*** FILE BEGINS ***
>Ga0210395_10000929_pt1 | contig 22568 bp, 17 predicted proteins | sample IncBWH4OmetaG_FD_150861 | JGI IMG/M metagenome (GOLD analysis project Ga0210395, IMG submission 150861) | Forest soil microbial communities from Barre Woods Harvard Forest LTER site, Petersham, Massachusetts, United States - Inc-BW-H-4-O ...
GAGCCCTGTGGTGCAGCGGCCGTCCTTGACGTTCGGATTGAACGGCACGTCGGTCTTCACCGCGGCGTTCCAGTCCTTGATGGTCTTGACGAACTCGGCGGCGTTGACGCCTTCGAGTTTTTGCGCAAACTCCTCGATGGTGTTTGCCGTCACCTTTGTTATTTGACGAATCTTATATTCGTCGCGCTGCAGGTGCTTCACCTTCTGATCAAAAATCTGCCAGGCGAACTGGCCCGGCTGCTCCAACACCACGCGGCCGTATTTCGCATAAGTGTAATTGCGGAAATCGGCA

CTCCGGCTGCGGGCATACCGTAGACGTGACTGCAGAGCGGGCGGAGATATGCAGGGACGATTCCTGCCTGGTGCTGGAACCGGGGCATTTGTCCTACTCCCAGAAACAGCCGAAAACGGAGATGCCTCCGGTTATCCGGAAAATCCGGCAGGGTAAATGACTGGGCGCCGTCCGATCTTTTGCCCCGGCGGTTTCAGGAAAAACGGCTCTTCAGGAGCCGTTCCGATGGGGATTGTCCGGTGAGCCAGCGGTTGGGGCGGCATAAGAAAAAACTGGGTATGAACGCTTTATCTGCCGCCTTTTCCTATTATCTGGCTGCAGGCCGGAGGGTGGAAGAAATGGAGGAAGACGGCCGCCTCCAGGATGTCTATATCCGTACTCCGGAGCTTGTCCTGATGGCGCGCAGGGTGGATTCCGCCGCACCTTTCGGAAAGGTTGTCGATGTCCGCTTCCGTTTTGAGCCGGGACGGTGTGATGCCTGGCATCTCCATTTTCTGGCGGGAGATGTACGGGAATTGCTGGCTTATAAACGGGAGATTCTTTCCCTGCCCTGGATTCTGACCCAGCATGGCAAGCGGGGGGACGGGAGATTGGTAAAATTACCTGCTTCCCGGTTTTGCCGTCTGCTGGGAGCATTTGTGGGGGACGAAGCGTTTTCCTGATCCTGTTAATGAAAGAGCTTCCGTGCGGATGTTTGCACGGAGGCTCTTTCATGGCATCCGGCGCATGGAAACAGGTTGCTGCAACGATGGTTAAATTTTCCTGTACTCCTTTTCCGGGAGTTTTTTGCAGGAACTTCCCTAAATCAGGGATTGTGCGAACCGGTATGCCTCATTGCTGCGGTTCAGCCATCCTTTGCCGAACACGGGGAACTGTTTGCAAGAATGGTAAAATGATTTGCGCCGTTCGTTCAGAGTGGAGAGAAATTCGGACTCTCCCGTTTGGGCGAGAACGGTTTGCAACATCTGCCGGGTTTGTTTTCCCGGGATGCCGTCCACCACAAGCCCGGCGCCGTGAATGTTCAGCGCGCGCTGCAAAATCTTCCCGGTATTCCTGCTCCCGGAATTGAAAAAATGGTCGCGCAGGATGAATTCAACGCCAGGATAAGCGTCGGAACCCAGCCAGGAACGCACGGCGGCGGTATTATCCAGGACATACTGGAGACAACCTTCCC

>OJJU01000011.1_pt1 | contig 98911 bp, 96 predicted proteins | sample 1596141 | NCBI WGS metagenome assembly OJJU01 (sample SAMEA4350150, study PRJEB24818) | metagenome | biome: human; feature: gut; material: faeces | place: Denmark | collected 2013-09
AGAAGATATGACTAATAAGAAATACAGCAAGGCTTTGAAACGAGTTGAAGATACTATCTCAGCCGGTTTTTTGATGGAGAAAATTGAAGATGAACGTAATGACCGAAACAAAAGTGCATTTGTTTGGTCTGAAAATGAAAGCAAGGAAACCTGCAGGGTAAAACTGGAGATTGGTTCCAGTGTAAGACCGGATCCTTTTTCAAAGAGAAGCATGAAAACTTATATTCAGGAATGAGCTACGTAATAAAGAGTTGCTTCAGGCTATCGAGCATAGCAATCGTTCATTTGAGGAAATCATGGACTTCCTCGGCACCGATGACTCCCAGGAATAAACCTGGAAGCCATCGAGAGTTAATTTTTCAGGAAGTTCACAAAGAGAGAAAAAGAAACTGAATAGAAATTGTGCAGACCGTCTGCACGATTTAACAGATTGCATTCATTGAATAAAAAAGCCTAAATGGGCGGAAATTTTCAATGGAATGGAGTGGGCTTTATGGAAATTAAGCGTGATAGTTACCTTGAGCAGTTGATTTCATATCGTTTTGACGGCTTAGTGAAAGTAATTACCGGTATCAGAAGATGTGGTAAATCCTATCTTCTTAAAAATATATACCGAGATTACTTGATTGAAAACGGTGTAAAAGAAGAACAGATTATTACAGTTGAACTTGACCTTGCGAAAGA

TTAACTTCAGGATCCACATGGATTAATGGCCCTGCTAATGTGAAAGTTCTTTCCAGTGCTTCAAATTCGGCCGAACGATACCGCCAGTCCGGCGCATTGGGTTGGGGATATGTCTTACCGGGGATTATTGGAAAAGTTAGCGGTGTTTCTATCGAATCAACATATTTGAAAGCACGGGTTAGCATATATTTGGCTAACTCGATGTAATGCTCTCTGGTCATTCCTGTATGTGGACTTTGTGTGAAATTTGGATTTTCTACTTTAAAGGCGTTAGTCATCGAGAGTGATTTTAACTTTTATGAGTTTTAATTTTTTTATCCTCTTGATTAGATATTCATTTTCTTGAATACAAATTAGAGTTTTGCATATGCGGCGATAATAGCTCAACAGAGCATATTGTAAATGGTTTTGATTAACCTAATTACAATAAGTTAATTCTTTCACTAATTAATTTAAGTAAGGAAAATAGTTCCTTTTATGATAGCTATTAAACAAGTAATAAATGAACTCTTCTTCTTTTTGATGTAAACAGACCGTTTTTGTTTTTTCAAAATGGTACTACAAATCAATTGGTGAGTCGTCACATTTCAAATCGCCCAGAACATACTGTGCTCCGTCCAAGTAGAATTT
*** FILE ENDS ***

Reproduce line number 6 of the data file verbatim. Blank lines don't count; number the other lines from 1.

TTAACTTCAGGATCCACATGGATTAATGGCCCTGCTAATGTGAAAGTTCTTTCCAGTGCTTCAAATTCGGCCGAACGATACCGCCAGTCCGGCGCATTGGGTTGGGGATATGTCTTACCGGGGATTATTGGAAAAGTTAGCGGTGTTTCTATCGAATCAACATATTTGAAAGCACGGGTTAGCATATATTTGGCTAACTCGATGTAATGCTCTCTGGTCATTCCTGTATGTGGACTTTGTGTGAAATTTGGATTTTCTACTTTAAAGGCGTTAGTCATCGAGAGTGATTTTAACTTTTATGAGTTTTAATTTTTTTATCCTCTTGATTAGATATTCATTTTCTTGAATACAAATTAGAGTTTTGCATATGCGGCGATAATAGCTCAACAGAGCATATTGTAAATGGTTTTGATTAACCTAATTACAATAAGTTAATTCTTTCACTAATTAATTTAAGTAAGGAAAATAGTTCCTTTTATGATAGCTATTAAACAAGTAATAAATGAACTCTTCTTCTTTTTGATGTAAACAGACCGTTTTTGTTTTTTCAAAATGGTACTACAAATCAATTGGTGAGTCGTCACATTTCAAATCGCCCAGAACATACTGTGCTCCGTCCAAGTAGAATTT